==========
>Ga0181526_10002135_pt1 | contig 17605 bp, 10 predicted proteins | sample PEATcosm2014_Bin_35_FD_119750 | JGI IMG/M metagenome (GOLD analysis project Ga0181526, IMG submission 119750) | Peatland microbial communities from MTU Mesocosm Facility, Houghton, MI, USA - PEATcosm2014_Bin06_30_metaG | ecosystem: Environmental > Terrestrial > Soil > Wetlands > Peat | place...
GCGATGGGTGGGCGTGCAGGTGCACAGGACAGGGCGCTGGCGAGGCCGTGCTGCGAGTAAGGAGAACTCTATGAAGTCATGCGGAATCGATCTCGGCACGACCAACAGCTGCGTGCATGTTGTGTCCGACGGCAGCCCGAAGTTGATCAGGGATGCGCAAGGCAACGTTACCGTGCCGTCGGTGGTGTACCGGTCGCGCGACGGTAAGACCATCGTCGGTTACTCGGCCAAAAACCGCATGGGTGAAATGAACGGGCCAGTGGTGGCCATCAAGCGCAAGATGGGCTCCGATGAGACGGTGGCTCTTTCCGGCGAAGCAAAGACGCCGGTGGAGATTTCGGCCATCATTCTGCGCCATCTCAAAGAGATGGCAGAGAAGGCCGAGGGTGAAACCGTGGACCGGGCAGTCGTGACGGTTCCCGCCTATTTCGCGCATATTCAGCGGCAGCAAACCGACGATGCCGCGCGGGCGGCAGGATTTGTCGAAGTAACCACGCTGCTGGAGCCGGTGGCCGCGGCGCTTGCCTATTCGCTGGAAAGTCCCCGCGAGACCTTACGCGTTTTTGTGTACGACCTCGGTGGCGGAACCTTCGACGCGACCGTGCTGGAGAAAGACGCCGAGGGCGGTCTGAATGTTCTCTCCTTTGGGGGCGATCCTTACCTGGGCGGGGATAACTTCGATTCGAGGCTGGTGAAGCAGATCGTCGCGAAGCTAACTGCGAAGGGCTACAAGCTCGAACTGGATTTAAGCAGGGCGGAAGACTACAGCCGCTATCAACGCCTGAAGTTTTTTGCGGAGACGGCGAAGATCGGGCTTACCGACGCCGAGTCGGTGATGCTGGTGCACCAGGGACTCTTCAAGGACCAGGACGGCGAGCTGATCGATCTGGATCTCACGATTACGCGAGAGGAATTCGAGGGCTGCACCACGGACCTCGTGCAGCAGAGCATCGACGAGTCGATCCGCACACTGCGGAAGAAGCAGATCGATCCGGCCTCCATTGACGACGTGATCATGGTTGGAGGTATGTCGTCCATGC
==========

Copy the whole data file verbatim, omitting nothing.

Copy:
>Ga0181526_10002135_pt1 | contig 17605 bp, 10 predicted proteins | sample PEATcosm2014_Bin_35_FD_119750 | JGI IMG/M metagenome (GOLD analysis project Ga0181526, IMG submission 119750) | Peatland microbial communities from MTU Mesocosm Facility, Houghton, MI, USA - PEATcosm2014_Bin06_30_metaG | ecosystem: Environmental > Terrestrial > Soil > Wetlands > Peat | place...
GCGATGGGTGGGCGTGCAGGTGCACAGGACAGGGCGCTGGCGAGGCCGTGCTGCGAGTAAGGAGAACTCTATGAAGTCATGCGGAATCGATCTCGGCACGACCAACAGCTGCGTGCATGTTGTGTCCGACGGCAGCCCGAAGTTGATCAGGGATGCGCAAGGCAACGTTACCGTGCCGTCGGTGGTGTACCGGTCGCGCGACGGTAAGACCATCGTCGGTTACTCGGCCAAAAACCGCATGGGTGAAATGAACGGGCCAGTGGTGGCCATCAAGCGCAAGATGGGCTCCGATGAGACGGTGGCTCTTTCCGGCGAAGCAAAGACGCCGGTGGAGATTTCGGCCATCATTCTGCGCCATCTCAAAGAGATGGCAGAGAAGGCCGAGGGTGAAACCGTGGACCGGGCAGTCGTGACGGTTCCCGCCTATTTCGCGCATATTCAGCGGCAGCAAACCGACGATGCCGCGCGGGCGGCAGGATTTGTCGAAGTAACCACGCTGCTGGAGCCGGTGGCCGCGGCGCTTGCCTATTCGCTGGAAAGTCCCCGCGAGACCTTACGCGTTTTTGTGTACGACCTCGGTGGCGGAACCTTCGACGCGACCGTGCTGGAGAAAGACGCCGAGGGCGGTCTGAATGTTCTCTCCTTTGGGGGCGATCCTTACCTGGGCGGGGATAACTTCGATTCGAGGCTGGTGAAGCAGATCGTCGCGAAGCTAACTGCGAAGGGCTACAAGCTCGAACTGGATTTAAGCAGGGCGGAAGACTACAGCCGCTATCAACGCCTGAAGTTTTTTGCGGAGACGGCGAAGATCGGGCTTACCGACGCCGAGTCGGTGATGCTGGTGCACCAGGGACTCTTCAAGGACCAGGACGGCGAGCTGATCGATCTGGATCTCACGATTACGCGAGAGGAATTCGAGGGCTGCACCACGGACCTCGTGCAGCAGAGCATCGACGAGTCGATCCGCACACTGCGGAAGAAGCAGATCGATCCGGCCTCCATTGACGACGTGATCATGGTTGGAGGTATGTCGTCCATGC